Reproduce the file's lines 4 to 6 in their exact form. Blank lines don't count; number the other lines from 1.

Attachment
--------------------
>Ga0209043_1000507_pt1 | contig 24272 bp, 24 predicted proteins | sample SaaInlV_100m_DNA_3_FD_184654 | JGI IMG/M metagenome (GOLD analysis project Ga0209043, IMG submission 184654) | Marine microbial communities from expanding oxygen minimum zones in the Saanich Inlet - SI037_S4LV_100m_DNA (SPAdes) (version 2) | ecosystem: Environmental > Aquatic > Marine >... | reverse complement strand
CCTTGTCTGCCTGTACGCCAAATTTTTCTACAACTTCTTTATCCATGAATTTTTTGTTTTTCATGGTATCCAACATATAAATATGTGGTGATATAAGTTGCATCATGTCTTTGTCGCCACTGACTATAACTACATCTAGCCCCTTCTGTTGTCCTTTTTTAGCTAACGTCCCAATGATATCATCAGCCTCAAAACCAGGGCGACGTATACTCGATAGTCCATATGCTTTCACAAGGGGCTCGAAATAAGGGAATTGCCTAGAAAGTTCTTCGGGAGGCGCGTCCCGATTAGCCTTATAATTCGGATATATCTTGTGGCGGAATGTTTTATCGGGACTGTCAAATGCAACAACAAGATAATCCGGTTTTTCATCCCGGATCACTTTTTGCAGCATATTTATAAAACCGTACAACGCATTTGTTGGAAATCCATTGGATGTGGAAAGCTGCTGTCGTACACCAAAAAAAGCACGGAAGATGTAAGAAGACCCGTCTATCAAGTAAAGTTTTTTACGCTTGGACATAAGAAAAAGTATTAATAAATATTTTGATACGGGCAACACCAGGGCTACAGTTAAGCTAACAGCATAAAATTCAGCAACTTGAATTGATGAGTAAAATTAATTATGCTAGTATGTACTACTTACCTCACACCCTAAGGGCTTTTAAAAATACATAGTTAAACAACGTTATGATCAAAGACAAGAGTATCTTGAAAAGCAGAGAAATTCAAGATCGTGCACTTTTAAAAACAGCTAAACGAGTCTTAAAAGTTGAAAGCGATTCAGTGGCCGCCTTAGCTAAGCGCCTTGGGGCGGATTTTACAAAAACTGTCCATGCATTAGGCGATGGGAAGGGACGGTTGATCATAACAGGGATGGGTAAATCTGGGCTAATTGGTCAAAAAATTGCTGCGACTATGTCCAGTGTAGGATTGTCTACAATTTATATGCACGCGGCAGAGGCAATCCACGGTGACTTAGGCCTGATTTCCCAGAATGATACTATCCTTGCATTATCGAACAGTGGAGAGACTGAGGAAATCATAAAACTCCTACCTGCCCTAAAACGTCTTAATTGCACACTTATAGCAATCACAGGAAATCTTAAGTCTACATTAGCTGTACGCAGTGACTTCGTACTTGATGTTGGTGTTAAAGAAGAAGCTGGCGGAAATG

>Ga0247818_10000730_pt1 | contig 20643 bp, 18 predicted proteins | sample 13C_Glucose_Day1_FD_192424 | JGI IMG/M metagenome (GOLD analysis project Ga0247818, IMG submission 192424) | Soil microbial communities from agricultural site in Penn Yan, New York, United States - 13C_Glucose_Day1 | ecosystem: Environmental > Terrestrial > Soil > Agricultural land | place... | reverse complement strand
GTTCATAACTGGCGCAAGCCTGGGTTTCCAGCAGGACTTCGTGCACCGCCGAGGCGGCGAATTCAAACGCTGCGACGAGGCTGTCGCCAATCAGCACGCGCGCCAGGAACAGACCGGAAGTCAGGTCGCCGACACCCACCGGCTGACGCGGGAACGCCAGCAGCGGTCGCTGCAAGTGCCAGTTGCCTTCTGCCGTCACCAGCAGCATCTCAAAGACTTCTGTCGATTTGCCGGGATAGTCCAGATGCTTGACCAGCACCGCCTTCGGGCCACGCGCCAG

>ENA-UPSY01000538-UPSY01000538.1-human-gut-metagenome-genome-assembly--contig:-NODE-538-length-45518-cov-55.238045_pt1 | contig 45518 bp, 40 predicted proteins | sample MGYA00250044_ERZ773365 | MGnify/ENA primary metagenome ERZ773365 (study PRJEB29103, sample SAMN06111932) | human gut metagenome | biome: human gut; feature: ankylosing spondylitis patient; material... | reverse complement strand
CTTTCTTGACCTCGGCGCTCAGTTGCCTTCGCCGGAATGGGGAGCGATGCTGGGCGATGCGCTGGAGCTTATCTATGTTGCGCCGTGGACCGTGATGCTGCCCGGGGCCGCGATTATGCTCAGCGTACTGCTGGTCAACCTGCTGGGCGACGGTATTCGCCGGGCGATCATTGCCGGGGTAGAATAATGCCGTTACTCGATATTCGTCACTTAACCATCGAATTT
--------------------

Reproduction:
GTTCATAACTGGCGCAAGCCTGGGTTTCCAGCAGGACTTCGTGCACCGCCGAGGCGGCGAATTCAAACGCTGCGACGAGGCTGTCGCCAATCAGCACGCGCGCCAGGAACAGACCGGAAGTCAGGTCGCCGACACCCACCGGCTGACGCGGGAACGCCAGCAGCGGTCGCTGCAAGTGCCAGTTGCCTTCTGCCGTCACCAGCAGCATCTCAAAGACTTCTGTCGATTTGCCGGGATAGTCCAGATGCTTGACCAGCACCGCCTTCGGGCCACGCGCCAG

>ENA-UPSY01000538-UPSY01000538.1-human-gut-metagenome-genome-assembly--contig:-NODE-538-length-45518-cov-55.238045_pt1 | contig 45518 bp, 40 predicted proteins | sample MGYA00250044_ERZ773365 | MGnify/ENA primary metagenome ERZ773365 (study PRJEB29103, sample SAMN06111932) | human gut metagenome | biome: human gut; feature: ankylosing spondylitis patient; material... | reverse complement strand
CTTTCTTGACCTCGGCGCTCAGTTGCCTTCGCCGGAATGGGGAGCGATGCTGGGCGATGCGCTGGAGCTTATCTATGTTGCGCCGTGGACCGTGATGCTGCCCGGGGCCGCGATTATGCTCAGCGTACTGCTGGTCAACCTGCTGGGCGACGGTATTCGCCGGGCGATCATTGCCGGGGTAGAATAATGCCGTTACTCGATATTCGTCACTTAACCATCGAATTT